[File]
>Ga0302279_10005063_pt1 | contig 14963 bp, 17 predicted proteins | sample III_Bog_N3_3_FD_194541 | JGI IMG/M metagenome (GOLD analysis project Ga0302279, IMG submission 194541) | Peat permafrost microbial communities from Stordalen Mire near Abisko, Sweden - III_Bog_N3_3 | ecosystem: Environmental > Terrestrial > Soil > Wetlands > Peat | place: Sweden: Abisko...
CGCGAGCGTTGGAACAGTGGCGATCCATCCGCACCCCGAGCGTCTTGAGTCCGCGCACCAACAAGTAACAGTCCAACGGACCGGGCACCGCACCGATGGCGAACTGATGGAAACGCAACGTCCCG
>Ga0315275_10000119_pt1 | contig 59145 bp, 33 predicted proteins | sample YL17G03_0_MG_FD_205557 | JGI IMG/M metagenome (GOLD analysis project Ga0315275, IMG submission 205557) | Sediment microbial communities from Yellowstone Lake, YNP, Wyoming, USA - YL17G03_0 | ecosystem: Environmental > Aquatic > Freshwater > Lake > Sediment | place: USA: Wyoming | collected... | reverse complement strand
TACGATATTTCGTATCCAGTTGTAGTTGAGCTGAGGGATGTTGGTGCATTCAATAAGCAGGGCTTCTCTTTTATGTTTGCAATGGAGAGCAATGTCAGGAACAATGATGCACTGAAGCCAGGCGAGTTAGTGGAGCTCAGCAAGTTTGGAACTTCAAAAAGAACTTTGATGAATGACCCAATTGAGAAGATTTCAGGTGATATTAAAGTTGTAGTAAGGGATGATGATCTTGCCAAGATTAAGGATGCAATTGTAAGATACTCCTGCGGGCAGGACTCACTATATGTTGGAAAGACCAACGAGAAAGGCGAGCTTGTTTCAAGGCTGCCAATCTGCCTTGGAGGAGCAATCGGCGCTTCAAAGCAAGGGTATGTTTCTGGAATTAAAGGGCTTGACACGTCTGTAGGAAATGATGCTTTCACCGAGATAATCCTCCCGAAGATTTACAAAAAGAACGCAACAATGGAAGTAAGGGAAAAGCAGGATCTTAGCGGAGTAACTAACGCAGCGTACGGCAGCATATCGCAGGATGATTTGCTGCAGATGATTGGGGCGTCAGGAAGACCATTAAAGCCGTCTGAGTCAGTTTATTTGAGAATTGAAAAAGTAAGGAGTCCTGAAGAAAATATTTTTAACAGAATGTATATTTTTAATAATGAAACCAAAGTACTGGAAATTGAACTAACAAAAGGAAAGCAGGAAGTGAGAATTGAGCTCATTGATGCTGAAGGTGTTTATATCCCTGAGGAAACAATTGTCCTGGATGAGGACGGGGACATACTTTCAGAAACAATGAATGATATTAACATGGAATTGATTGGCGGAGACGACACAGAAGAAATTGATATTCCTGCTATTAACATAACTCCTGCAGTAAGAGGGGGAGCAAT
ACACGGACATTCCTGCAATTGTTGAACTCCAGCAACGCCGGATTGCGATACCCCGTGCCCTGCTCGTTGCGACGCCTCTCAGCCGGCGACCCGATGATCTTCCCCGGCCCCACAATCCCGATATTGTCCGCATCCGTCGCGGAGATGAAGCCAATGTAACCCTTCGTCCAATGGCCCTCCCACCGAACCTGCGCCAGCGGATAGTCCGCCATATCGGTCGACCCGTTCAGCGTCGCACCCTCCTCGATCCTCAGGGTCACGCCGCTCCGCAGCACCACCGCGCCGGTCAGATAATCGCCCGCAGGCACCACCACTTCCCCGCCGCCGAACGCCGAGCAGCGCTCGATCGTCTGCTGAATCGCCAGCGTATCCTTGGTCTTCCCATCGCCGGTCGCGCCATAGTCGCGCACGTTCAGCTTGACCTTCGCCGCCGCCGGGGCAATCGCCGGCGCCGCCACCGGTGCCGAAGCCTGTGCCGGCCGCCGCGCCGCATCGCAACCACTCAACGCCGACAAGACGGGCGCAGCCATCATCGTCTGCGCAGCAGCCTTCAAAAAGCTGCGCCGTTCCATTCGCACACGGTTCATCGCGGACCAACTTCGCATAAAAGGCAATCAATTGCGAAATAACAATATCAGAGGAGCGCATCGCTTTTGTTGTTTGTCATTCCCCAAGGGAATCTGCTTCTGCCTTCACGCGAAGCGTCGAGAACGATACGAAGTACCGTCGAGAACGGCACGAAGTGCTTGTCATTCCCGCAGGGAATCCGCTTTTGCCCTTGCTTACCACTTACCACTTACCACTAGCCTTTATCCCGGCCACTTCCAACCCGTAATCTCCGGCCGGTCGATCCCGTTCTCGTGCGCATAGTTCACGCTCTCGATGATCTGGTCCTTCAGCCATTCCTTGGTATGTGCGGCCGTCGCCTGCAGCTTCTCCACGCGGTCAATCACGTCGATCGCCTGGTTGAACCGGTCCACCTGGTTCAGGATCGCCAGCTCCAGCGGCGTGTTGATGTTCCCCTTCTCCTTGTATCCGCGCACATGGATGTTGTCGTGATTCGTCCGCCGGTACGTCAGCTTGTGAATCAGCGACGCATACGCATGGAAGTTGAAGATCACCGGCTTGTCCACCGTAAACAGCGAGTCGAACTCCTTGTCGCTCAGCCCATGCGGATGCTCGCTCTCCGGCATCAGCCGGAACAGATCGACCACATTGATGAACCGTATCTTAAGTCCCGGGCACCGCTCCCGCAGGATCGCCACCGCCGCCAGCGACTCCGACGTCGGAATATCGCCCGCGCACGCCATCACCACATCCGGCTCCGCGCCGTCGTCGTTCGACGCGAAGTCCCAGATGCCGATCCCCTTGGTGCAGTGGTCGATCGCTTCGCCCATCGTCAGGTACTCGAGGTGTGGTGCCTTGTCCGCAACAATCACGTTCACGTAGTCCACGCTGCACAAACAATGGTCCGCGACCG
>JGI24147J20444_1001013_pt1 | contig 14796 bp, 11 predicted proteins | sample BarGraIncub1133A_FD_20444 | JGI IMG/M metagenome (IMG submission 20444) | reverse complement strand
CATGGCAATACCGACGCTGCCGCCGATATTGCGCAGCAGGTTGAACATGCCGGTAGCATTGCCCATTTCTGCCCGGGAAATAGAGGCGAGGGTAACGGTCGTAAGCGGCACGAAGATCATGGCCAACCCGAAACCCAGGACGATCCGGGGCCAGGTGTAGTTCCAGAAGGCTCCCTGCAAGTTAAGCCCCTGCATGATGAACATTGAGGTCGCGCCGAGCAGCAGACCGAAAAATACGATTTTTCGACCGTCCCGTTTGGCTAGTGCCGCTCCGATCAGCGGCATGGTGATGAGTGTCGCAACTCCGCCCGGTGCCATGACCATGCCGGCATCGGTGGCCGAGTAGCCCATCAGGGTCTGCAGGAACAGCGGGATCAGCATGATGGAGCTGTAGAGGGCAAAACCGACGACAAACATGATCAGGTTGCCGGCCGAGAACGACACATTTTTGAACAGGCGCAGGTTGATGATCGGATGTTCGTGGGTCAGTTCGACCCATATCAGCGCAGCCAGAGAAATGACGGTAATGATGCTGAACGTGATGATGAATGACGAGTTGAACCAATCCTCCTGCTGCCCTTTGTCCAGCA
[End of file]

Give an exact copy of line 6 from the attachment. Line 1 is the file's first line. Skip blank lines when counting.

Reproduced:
>JGI24147J20444_1001013_pt1 | contig 14796 bp, 11 predicted proteins | sample BarGraIncub1133A_FD_20444 | JGI IMG/M metagenome (IMG submission 20444) | reverse complement strand